DEVIL IS IN THE DETAIL
Past couple of days, there were lots of WhatsApp forwards on how most of the Credit Scheme redemptions are met by transferring them to other schemes of the same AMC. Some concalls were also made by AMCs to quell these doubts and/or give explanations for the same. All the WhatsApp groups were only abuzz with these stories throughout the day with lot of agitated to and fro among the group members.
All of us know that both Advisors and Investors are in a panic zone post lock down of 6 Debt schemes of an AMC. If we create more panic on such topics without understanding the full implications, we will only create trust deficit in the Mutual Fund Industry. Currently that trust deficit is in Debt space, contagion will take it to Equity, Hybrid, DAAF category as well. So, let us act more responsibly and then communicate amongst our IFA friends who in turn will carry the message with more clarity to their Investors.
My take on this topic:
- It is within SEBI guidelines to do inter scheme transfers
- Check where these Credits have moved? Have they moved to schemes which were hitherto not investing in Credits before these redemption pressures or they were transferred to schemes which were already investing in Credit papers? If yes, then where is the scope for any further discussions?
- Were these transferred at market valuations? Or, investors of one scheme benefitted at the cost of investors of another scheme?
- For this SEBI does regular audits and hence, there is no reason to believe that investors of either schemes would have benefitted or lost out
- If the Fund House had belief in these papers in their Credit Risk Fund, why would they sell them in the open market (during such illiquid, risk averse market) and create loss for existing Investors?
- If these papers were available at higher yields with proper collaterals; why should the same not remain within schemes which has mandate to invest in such papers?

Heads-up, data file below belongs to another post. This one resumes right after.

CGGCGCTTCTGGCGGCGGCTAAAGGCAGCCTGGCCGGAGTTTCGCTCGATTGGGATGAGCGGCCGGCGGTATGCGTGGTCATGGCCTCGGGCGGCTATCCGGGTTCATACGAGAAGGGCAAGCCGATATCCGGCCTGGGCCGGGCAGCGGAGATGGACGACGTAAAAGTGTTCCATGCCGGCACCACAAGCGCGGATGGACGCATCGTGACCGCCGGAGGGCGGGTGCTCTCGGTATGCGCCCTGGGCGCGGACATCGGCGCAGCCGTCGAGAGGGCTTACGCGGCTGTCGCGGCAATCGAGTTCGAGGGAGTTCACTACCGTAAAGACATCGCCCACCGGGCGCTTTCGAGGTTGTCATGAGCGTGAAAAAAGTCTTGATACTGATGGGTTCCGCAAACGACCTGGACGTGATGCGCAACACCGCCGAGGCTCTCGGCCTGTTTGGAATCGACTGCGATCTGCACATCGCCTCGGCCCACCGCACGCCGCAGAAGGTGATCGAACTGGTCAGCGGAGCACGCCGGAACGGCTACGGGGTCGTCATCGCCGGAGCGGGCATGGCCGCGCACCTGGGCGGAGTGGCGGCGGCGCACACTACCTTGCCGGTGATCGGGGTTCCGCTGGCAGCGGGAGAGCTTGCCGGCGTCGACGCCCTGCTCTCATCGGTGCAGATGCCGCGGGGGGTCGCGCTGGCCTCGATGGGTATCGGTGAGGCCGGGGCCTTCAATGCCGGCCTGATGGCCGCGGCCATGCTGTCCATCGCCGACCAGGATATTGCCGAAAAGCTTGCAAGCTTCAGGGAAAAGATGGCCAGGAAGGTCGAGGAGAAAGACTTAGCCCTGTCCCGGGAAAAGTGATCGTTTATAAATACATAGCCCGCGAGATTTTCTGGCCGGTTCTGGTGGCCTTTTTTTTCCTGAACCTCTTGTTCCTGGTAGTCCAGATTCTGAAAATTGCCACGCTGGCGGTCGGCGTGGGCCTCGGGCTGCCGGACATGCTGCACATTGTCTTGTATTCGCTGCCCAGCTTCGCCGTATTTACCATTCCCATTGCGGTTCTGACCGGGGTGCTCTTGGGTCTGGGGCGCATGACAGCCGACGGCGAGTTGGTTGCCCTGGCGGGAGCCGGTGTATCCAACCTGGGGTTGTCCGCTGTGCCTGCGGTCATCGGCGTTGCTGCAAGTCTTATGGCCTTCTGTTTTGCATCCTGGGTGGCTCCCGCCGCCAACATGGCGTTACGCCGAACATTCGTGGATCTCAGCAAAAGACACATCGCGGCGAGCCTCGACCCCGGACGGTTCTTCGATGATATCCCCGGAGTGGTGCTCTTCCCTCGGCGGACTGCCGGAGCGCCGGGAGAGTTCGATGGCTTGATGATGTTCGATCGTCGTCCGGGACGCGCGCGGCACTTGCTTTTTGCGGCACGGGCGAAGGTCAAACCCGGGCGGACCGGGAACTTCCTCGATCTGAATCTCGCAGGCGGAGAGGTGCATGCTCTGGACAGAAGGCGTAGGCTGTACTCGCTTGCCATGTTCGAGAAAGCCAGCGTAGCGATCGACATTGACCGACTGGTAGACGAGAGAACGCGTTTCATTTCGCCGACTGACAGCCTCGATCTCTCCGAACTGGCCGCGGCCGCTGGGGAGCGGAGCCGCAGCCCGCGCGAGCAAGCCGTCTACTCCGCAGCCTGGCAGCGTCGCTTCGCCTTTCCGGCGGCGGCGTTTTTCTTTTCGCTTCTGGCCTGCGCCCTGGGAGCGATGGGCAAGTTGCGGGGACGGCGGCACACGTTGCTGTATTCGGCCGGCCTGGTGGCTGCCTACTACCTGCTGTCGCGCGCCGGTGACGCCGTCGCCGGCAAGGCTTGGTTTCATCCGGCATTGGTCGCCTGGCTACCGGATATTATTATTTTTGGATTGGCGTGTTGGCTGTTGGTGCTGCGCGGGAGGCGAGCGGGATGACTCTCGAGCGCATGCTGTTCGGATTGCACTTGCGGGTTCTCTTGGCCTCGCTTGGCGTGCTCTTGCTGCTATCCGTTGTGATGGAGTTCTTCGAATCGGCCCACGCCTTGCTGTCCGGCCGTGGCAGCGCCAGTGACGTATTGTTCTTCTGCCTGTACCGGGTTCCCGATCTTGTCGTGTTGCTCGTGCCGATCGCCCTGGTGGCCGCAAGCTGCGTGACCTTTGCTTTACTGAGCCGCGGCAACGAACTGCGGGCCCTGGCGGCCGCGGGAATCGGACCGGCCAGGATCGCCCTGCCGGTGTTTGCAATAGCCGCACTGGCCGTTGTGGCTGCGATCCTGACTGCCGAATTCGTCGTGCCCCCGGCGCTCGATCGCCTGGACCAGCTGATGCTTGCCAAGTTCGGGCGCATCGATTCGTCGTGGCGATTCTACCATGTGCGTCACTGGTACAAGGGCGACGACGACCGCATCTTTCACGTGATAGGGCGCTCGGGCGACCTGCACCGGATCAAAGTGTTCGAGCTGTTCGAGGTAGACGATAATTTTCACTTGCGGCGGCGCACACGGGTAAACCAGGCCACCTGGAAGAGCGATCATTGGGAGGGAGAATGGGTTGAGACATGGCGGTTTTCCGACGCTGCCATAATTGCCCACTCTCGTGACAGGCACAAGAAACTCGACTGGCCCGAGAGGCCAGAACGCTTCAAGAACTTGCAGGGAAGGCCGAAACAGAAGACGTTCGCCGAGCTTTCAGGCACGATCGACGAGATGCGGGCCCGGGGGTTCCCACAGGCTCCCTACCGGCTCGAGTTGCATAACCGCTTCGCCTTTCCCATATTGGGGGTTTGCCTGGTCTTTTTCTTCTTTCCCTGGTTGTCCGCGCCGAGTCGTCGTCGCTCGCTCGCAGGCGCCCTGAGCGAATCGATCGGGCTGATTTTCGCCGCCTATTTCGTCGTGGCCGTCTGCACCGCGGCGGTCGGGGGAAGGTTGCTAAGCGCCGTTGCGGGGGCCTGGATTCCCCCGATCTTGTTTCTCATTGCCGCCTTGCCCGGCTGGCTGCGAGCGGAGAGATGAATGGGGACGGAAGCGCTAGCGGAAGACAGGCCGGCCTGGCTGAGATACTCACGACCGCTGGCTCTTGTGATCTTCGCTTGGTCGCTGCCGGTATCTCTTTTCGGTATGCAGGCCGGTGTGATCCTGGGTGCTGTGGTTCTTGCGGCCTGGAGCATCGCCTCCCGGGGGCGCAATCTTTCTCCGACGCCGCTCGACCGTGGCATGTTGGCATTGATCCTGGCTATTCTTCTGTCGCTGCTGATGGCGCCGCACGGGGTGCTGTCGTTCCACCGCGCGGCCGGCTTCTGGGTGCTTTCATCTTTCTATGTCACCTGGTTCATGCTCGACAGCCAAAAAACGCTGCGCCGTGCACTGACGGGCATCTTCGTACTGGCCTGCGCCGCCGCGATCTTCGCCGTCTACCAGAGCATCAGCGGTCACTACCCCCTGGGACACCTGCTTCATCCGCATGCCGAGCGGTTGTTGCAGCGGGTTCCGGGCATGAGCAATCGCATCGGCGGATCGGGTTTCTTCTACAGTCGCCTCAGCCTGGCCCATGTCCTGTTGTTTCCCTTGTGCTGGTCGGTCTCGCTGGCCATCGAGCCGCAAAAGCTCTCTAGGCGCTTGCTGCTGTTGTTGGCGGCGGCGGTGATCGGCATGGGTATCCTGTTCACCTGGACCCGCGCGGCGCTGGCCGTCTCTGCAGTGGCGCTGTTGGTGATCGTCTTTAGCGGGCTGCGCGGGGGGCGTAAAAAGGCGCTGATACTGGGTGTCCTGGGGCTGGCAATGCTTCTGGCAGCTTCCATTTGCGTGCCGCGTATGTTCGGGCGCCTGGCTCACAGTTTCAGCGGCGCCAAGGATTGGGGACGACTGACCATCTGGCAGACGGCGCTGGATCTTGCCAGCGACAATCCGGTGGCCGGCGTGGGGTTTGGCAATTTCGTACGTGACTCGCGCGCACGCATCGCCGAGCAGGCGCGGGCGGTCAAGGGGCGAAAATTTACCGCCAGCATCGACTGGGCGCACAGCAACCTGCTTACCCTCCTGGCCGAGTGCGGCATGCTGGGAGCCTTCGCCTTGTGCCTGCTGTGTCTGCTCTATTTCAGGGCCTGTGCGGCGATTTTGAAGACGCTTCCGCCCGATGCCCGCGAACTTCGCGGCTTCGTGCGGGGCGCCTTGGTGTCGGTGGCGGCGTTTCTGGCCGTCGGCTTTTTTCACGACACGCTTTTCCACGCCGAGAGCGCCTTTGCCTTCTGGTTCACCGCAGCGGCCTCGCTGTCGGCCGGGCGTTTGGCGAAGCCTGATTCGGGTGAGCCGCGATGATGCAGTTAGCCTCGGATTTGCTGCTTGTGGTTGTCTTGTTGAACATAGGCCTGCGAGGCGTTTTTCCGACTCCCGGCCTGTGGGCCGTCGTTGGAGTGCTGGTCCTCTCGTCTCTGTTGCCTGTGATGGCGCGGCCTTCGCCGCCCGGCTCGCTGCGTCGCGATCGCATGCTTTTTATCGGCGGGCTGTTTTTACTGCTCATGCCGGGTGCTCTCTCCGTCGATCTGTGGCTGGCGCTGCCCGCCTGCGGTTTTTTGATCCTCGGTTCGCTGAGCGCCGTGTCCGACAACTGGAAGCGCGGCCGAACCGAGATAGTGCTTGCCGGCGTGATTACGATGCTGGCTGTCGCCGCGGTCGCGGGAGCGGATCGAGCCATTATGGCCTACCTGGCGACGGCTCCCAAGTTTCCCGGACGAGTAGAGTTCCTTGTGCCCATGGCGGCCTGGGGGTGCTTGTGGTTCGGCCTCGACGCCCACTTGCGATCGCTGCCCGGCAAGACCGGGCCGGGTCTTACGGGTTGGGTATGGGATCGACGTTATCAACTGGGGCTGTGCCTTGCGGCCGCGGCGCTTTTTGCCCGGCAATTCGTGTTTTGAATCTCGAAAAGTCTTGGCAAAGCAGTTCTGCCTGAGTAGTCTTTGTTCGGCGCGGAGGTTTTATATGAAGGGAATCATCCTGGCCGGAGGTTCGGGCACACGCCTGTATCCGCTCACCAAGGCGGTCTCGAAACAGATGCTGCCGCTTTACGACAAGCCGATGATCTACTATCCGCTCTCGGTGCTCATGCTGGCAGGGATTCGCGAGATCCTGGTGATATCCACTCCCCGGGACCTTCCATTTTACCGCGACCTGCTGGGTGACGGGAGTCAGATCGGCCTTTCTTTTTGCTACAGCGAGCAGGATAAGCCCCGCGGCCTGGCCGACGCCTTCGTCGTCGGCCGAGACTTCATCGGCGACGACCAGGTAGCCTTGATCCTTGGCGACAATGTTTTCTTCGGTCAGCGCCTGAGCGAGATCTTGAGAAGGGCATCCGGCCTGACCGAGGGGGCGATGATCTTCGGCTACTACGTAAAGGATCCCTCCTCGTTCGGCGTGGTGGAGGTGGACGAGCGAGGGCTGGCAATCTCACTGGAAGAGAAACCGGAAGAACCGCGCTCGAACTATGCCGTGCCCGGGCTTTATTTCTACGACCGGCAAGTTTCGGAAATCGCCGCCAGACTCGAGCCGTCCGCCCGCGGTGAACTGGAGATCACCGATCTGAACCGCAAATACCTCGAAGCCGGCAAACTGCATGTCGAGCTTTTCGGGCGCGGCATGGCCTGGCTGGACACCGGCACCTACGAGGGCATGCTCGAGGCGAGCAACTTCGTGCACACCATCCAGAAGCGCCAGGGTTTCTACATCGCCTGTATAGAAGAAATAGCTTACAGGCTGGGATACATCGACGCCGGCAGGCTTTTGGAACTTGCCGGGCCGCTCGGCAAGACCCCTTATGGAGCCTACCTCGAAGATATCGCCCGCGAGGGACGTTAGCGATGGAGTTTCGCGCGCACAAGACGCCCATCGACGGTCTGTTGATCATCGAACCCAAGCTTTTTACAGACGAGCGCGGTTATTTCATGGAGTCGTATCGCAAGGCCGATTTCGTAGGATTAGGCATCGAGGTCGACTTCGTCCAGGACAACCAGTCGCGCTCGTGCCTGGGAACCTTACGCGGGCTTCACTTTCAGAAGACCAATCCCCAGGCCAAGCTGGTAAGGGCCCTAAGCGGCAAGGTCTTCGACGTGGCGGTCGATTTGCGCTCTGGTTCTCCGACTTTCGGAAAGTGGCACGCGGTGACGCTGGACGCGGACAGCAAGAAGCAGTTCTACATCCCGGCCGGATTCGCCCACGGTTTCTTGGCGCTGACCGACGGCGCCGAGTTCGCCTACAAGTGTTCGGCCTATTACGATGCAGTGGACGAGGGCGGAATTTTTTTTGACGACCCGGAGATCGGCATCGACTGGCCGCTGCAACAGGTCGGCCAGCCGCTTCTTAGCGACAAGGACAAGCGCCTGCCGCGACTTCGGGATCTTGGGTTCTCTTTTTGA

- Those who had transferred to say, DAAF schemes; again, the same question arises whether they had invested in such papers even prior to March 2020. If yes, then why should we be questioning this transfer?
- By the way, since low of Equity Markets in March 2020; equity markets have bounced back. Based on that, DAAF schemes would have had to increase their debt allocation and reduce Equity allocations even beyond these transfers. Then why not buy papers from other schemes which were bought with proper due diligence and collaterals in the first instance?
- Many Fund houses have done this to avoid erosion for Investor values in Credit Risk scheme – not due to lower or bad credit but due to liquidity issues currently
- Many have been transferred to either Hybrids or DAAF category schemes. Both need constant Debt papers of which at least 20-30% remains in Debt and can be under HTM categories i.e. hold them till their maturities
- Most were top rate Credits from groups like Tatas, Bharti, Bajaj Finance, etc. -though in AA rated category
- Buying schemes have got the benefit of getting good papers at very decent yields due to current liquidity issues
- AA rated implies: “Instruments with this rating are considered to have very high degree of safety regarding timely servicing of financial obligations. Such Instruments carry very low Credit Risk” – CRISIL standard
If the AMCs have followed all the above conditions while doing inter scheme transfers; then there is no point in creating doubts, chaos or fear in the minds of Advisors and Investors. Let us not spread unnecessary negativity during such times without understanding full implications of what AMCs have done on this topic. Question with facts and figures only if these transfers were done in schemes which did not have the mandate to invest in these papers or it was done at a price which would have benefitted investors of one scheme at the cost of the other scheme.
Hope, I have put this topic and its implications in the right perspective.